In Venezuela Opposition groups protest election, demand new vote

A coalition of Venezuelan opposition groups organized rallies across the country on Saturday to protest May 20 presidential elections it considers fraudulent and to demand "free and transparent" elections at a future date.

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Venezuelan President Nicolas Maduro will face Henri Falon (seen here) in a presidential vote in May play

Venezuelan President Nicolas Maduro will face Henri Falon (seen here) in a presidential vote in May

(AFP/File)
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A coalition of Venezuelan opposition groups organized rallies across the country on Saturday to protest May 20 presidential elections it considers fraudulent and to demand "free and transparent" elections at a future date.

"The assemblies are a show of resistance against a regime that wants to deny us our rights," parliamentarian Delsa Solorzano told AFP. "We have to salvage the right to vote freely."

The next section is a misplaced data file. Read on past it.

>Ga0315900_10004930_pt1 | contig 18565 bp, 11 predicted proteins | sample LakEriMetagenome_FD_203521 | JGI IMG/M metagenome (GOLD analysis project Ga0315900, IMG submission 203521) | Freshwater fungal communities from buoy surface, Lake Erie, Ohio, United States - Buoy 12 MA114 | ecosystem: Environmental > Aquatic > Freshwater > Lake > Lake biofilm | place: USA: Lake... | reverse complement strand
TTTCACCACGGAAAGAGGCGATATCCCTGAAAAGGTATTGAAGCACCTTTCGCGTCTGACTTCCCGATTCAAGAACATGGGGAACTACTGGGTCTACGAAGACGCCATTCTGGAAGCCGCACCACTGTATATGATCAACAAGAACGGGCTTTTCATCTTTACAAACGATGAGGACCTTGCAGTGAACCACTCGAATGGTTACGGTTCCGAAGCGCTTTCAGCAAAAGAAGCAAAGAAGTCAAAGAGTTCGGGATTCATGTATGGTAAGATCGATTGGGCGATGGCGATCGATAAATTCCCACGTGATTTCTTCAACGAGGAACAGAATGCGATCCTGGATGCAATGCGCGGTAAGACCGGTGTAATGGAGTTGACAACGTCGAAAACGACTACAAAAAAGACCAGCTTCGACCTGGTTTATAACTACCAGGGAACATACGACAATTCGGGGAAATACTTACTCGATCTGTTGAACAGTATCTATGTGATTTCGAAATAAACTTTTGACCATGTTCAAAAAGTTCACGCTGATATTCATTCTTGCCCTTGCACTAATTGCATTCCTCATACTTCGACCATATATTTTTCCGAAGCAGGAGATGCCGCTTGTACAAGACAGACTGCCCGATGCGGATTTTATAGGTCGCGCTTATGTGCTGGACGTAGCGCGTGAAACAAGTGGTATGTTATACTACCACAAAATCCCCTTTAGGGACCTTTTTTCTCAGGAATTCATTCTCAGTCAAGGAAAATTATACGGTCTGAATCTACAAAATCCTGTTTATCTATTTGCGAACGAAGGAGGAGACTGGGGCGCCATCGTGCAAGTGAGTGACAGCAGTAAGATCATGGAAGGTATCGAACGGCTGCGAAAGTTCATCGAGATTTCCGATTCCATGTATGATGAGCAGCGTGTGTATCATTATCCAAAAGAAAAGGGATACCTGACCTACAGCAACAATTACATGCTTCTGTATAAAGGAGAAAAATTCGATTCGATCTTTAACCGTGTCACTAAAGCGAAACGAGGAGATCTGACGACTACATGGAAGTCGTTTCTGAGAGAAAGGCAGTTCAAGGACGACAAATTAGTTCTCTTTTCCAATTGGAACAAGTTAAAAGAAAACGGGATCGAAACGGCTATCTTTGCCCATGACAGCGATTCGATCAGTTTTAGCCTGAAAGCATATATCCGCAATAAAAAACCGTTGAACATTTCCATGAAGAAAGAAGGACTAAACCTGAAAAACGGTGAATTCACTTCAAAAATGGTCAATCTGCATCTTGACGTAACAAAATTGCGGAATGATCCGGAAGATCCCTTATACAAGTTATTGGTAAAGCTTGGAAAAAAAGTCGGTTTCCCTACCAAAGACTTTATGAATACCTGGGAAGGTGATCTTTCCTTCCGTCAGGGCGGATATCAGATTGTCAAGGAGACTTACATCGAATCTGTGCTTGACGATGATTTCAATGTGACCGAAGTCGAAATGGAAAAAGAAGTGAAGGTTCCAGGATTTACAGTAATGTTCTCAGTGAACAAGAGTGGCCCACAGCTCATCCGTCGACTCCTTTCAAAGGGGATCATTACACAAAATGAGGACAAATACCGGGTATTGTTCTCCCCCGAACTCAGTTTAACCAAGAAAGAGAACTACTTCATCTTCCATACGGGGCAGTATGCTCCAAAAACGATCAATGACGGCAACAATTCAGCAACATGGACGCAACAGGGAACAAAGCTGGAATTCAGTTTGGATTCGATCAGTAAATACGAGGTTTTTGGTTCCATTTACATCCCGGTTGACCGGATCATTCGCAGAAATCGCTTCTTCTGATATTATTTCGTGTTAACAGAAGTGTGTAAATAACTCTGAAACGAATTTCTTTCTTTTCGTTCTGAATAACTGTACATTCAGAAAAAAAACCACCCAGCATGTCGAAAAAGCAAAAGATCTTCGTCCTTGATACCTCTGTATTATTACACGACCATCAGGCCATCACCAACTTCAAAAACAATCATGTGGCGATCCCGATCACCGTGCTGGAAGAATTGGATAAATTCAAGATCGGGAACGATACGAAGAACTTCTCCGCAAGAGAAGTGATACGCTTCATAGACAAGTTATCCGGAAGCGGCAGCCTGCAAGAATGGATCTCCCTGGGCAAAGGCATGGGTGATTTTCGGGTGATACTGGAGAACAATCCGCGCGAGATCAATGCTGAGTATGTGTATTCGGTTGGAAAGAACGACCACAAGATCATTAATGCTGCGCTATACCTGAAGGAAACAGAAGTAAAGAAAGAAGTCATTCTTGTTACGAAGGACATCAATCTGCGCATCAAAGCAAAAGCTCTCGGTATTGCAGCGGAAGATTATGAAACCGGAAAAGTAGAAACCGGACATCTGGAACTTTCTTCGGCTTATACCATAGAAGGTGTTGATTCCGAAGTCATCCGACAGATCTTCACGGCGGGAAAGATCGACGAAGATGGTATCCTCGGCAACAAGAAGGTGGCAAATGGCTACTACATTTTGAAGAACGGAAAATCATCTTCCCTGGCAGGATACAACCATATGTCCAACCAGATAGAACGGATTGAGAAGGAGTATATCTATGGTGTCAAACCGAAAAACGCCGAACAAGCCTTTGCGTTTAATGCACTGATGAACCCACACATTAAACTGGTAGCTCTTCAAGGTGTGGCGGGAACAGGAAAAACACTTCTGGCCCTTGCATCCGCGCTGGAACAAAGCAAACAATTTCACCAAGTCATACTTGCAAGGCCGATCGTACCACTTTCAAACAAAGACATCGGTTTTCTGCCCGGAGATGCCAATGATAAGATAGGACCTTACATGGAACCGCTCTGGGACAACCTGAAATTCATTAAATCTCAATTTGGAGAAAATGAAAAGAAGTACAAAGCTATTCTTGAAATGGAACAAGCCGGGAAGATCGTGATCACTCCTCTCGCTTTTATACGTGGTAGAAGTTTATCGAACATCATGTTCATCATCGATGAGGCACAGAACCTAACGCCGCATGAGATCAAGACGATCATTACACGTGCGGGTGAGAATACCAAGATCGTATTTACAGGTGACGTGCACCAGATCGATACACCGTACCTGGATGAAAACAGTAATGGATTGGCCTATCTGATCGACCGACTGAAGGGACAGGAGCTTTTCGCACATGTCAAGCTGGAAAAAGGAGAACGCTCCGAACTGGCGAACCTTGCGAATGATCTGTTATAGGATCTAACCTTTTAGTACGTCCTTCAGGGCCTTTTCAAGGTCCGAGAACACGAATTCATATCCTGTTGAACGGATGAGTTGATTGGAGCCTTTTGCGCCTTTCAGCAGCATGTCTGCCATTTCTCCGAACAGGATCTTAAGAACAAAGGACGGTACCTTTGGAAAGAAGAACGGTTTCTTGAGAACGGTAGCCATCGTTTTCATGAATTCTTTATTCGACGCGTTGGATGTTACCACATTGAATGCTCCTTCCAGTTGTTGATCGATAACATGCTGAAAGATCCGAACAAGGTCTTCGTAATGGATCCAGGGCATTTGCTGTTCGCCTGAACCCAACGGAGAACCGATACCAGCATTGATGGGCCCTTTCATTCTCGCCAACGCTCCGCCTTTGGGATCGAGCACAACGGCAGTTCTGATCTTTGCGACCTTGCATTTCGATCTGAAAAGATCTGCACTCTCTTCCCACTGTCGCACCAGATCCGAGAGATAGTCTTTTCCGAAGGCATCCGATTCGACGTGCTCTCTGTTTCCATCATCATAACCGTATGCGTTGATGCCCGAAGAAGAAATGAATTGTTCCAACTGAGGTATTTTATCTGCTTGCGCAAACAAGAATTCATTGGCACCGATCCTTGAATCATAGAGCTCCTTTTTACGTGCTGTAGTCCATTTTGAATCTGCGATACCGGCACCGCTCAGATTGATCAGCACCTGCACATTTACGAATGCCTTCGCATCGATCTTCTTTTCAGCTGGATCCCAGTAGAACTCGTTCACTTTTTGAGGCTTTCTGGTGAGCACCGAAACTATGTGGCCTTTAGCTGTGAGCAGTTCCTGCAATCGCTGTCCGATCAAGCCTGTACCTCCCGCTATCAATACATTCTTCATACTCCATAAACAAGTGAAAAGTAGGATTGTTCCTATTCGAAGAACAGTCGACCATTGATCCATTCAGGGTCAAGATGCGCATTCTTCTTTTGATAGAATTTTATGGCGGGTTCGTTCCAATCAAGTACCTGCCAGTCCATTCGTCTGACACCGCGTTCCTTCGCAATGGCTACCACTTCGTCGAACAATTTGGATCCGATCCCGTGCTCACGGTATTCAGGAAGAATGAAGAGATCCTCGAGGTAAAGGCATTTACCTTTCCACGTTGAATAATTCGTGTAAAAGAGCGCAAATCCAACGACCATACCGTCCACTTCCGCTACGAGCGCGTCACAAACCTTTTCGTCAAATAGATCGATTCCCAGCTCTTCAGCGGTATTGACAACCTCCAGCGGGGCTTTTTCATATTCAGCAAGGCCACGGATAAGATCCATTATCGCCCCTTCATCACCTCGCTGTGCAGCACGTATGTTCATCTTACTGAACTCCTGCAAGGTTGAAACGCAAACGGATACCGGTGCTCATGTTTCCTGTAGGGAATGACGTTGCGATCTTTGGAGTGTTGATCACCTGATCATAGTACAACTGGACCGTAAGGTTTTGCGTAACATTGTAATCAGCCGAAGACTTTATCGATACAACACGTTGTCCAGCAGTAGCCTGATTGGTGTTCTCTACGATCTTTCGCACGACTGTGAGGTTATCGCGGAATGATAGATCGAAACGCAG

The protests were organized by the Broad Front for a Free Venezuela, which includes the opposition Democratic Unity Roundtable (MUD), dissidents of the leftist Chavist movement, and sectors of civil society.

Presidential elections are traditionally held in December, but they were moved up this year by the Constituent Assembly, which Washington alleges was set up to bypass democratic controls and entrench President Nicolas Maduro's power.

Maduro, who is deeply unpopular amid the country's grave economic crisis, is seeking re-election to a term that ends in 2025.

He is running against former governor Henri Falcon, a dissident supporter of the late president Hugo Chavez who is defying MUD's boycott of the election, and three other little-known candidates.

MUD and other groups reject the process as lacking transparency.

"Venezuela says no to the fraud of May 20, and yes to true, free elections," the protesting groups wrote on Twitter. They invited citizens to take part in the protests in several major cities.

At one protest meeting in Caracas, political scientist Nicmer Evans -- a Chavist critical of Maduro -- urged his listeners to organize to "restore constitutional order."

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